A Trill a Minute as 13-year Cicadas Emerge
Jun 02, 2011
If you think your teenagers are noisy, you should be hanging out at my house. Last week millions of trilling 13 year old cicadas emerged after a long nap.
These bug-eyed boys and girls tunneled out of the soil, spread their wings and are now busy singing up a storm—not to mention unabashedly making out like mad in the bushes, tree branches and almost anywhere you look (or try not to look).
These are periodical cicadas or more officially known as Marlatt’s XIX or the Great Southern Brood. Decatur, where I live in central Illinois, is on the northern edge of their geographic range.
Don’t get confused. We have some cicadas each year. Annual cicadas with their green bodies and black eyes tend to show up each August and thus, are often called “dog day” cicadas.
Periodical cicadas are smaller than the annual variety. They have bright red eyes and orange-veined wings and they come in volume—both numbers and noise.
University of Illinois entomologist Phil Nixon says cicadas don’t cause crop damage. Cicadas are not locusts. They sip plant sap, but generally don’t damage plants. Farmers may see them along the edges of fields close to established timberland. They aren’t very good flyers, so the populations don’t spread very far from these established treed areas.
I first noticed the nymphs in the soil this spring when I moved some old bricks. The local raccoons had apparently been reading the extension alerts because the masked varmits rolled the sod back and turned part of the yard into the equivalent of a hog lot as they rooted to dine on nymphs.
About a week ago, the nymphs began to emerge from the soil. My flower beds and yards are covered with small round holes that look like the high school football team took several jogs through the area with cleats. Every morning more of these holes appear and with them, more cicadas.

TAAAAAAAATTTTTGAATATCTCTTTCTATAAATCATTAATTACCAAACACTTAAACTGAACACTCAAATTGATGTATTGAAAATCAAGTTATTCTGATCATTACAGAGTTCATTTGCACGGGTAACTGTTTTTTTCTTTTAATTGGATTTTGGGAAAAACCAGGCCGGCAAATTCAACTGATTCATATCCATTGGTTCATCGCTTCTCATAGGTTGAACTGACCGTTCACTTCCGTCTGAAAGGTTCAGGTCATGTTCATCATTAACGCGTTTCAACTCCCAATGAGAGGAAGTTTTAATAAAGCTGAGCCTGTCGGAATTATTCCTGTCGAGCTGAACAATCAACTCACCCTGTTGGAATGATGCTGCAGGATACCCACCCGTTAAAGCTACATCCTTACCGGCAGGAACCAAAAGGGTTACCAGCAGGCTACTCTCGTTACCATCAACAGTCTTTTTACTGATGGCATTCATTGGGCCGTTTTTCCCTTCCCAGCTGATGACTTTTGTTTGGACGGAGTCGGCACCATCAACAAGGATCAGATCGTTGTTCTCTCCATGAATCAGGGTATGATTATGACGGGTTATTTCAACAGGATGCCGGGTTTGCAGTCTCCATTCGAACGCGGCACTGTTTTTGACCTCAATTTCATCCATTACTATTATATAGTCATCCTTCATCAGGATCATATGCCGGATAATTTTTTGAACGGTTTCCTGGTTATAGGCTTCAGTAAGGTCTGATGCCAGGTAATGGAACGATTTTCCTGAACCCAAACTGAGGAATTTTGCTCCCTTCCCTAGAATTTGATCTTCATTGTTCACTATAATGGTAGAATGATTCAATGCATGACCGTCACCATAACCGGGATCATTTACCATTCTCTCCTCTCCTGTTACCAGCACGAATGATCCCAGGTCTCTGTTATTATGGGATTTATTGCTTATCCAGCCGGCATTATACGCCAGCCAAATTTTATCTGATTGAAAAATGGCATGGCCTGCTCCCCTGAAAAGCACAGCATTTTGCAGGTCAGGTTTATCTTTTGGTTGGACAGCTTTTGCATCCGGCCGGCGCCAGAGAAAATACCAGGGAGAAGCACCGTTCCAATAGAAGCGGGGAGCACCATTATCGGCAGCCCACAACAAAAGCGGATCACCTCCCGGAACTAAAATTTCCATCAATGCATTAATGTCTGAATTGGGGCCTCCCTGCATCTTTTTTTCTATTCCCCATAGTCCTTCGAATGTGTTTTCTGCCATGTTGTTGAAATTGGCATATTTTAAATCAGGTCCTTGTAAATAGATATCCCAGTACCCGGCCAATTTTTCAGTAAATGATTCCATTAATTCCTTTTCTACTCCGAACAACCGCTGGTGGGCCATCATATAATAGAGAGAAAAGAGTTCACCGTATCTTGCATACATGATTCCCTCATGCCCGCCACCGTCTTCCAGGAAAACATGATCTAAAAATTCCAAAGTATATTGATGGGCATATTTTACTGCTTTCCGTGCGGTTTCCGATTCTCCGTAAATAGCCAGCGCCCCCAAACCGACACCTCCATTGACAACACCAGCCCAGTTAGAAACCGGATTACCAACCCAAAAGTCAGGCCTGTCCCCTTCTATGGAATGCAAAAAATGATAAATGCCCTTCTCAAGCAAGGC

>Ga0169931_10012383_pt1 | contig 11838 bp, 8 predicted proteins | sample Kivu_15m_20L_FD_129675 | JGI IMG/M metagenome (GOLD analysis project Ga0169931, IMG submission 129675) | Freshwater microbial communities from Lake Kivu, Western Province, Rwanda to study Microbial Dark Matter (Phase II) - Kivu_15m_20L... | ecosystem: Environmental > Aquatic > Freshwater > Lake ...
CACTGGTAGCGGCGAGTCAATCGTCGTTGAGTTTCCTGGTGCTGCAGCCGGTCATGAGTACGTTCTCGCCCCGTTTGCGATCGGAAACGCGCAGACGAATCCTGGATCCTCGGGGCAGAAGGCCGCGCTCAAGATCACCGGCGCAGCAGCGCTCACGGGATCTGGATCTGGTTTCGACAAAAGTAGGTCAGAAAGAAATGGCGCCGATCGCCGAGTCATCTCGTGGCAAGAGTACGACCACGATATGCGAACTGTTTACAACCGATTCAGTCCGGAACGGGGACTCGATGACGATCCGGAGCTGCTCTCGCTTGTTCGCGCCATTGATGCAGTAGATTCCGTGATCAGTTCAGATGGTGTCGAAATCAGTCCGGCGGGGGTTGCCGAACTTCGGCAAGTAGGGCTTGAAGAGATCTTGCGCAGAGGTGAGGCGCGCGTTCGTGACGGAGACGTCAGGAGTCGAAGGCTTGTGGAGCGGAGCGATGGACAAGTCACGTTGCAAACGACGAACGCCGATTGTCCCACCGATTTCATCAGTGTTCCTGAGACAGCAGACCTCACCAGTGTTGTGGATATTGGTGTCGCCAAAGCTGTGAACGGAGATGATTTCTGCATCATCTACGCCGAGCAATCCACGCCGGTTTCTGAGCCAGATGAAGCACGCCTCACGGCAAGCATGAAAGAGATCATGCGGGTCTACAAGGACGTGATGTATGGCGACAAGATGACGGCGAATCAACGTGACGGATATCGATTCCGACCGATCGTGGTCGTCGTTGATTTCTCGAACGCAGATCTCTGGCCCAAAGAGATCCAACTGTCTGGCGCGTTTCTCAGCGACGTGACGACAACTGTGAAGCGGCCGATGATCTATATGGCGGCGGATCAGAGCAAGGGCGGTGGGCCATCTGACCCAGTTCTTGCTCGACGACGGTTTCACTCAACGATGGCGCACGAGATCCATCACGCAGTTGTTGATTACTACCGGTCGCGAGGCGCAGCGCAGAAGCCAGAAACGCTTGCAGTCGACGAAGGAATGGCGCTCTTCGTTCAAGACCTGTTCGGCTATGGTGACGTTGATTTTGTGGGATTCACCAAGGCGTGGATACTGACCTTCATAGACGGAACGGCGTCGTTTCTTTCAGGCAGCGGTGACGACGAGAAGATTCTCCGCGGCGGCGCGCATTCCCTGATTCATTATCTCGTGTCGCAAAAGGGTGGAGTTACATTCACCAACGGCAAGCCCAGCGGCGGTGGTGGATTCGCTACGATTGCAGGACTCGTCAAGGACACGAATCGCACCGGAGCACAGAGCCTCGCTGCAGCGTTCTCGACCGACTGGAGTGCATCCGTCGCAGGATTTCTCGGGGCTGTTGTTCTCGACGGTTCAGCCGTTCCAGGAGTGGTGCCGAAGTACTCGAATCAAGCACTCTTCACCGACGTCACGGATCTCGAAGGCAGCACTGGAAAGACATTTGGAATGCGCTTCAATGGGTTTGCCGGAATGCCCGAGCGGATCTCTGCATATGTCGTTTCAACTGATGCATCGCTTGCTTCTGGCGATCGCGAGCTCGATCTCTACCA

This is an adult emergence. The eggs hatched 13 years ago and have been lounging (and molting) beneath ground until they became full fledged teenagers. Now Mother Nature has given them permission to demonstrate their independence. Think of it as the equivalent of your child finally leaving the basement upon the realization that dedication to sleep or Nintendo might not be the best way to cross paths with members of the opposite sex.
When fully grown, the nymphs emerge from the soil, climb a tree, building, or other upright object, and shed the exoskeleton that protected their body and wings while tunneling up through the soil. By pumping body fluids to the thorax area behind the head, the thorax swells and splits the exoskeleton. This allows the adult to emerge. Once free, fluids are pumped into their wings causing them to unfold and expand. The cicadas are nearly white when they first emerge, but it doesn’t take long before the body has hardened into a red eyed wonder with orange waxy wings.
I have tinnitus—an ear ringing issue that is both inherited and embellished by driving tractors in the days predating cabs and ear protection. In the heat of the day, the cicadas sound like a much louder version of my head when the tinnitus acts up. Millions of male cicadas are now in the treetops singing for a mate. Females reply with wing clicks and lure in the males.
Nixon says we can look forward to this loud, lurid behavior for the next several weeks. . The female cicadas use ovipositors (egg-laying devices) to slit twigs and insert eggs. Most attacked twigs are about 1/4 inch (pencil-sized) in diameter, but eggs can be laid in branches up to about 2-1/2 inches in diameter. This egg-laying damage weakens the stems, making them susceptible to breaking by high winds.
It’s a teenage wasteland after the fooling around is over. The cicadas die, but leave their legacy behind. Small, rice-like nymphs fall to earth from their elevated twig cribs to the start the cycle all over again. These immature cicadas live by sucking juice from tree roots and growing very slowly. Since they are not very good at flying, Nixon says the highest numbers are found in areas that have been in hardwood trees for years.
I’m enjoying the ruckus. After all, it will be 2024 before we see these cicadas again.